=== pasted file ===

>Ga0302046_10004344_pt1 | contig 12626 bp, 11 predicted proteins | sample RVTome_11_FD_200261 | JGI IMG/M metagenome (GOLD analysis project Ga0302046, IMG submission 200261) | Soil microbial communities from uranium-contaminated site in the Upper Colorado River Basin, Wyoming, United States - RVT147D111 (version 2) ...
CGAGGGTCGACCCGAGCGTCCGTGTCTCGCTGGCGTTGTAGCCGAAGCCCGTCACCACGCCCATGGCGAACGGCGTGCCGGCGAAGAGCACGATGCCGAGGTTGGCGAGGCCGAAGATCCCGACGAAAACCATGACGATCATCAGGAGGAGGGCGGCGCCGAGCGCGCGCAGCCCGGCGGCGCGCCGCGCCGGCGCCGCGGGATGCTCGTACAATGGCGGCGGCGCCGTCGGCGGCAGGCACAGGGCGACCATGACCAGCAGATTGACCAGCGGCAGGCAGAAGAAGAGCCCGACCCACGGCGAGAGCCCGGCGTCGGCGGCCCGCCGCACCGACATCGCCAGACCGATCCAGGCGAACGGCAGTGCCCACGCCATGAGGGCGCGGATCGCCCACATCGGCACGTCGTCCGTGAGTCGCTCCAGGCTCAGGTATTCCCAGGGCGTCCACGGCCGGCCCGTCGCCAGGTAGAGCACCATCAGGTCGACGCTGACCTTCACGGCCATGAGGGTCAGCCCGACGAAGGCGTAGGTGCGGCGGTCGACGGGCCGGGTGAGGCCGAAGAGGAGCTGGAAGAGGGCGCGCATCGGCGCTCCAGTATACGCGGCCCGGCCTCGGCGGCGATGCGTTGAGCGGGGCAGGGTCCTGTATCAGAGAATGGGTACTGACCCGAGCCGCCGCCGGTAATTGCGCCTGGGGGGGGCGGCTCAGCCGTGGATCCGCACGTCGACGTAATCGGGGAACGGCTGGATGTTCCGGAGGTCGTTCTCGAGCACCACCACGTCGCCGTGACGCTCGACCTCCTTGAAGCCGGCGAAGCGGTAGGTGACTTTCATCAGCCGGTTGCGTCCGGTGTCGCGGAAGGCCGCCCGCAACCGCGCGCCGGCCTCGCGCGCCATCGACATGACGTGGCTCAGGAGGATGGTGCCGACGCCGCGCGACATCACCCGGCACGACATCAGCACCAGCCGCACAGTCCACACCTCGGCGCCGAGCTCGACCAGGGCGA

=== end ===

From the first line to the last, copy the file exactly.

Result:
>Ga0302046_10004344_pt1 | contig 12626 bp, 11 predicted proteins | sample RVTome_11_FD_200261 | JGI IMG/M metagenome (GOLD analysis project Ga0302046, IMG submission 200261) | Soil microbial communities from uranium-contaminated site in the Upper Colorado River Basin, Wyoming, United States - RVT147D111 (version 2) ...
CGAGGGTCGACCCGAGCGTCCGTGTCTCGCTGGCGTTGTAGCCGAAGCCCGTCACCACGCCCATGGCGAACGGCGTGCCGGCGAAGAGCACGATGCCGAGGTTGGCGAGGCCGAAGATCCCGACGAAAACCATGACGATCATCAGGAGGAGGGCGGCGCCGAGCGCGCGCAGCCCGGCGGCGCGCCGCGCCGGCGCCGCGGGATGCTCGTACAATGGCGGCGGCGCCGTCGGCGGCAGGCACAGGGCGACCATGACCAGCAGATTGACCAGCGGCAGGCAGAAGAAGAGCCCGACCCACGGCGAGAGCCCGGCGTCGGCGGCCCGCCGCACCGACATCGCCAGACCGATCCAGGCGAACGGCAGTGCCCACGCCATGAGGGCGCGGATCGCCCACATCGGCACGTCGTCCGTGAGTCGCTCCAGGCTCAGGTATTCCCAGGGCGTCCACGGCCGGCCCGTCGCCAGGTAGAGCACCATCAGGTCGACGCTGACCTTCACGGCCATGAGGGTCAGCCCGACGAAGGCGTAGGTGCGGCGGTCGACGGGCCGGGTGAGGCCGAAGAGGAGCTGGAAGAGGGCGCGCATCGGCGCTCCAGTATACGCGGCCCGGCCTCGGCGGCGATGCGTTGAGCGGGGCAGGGTCCTGTATCAGAGAATGGGTACTGACCCGAGCCGCCGCCGGTAATTGCGCCTGGGGGGGGCGGCTCAGCCGTGGATCCGCACGTCGACGTAATCGGGGAACGGCTGGATGTTCCGGAGGTCGTTCTCGAGCACCACCACGTCGCCGTGACGCTCGACCTCCTTGAAGCCGGCGAAGCGGTAGGTGACTTTCATCAGCCGGTTGCGTCCGGTGTCGCGGAAGGCCGCCCGCAACCGCGCGCCGGCCTCGCGCGCCATCGACATGACGTGGCTCAGGAGGATGGTGCCGACGCCGCGCGACATCACCCGGCACGACATCAGCACCAGCCGCACAGTCCACACCTCGGCGCCGAGCTCGACCAGGGCGA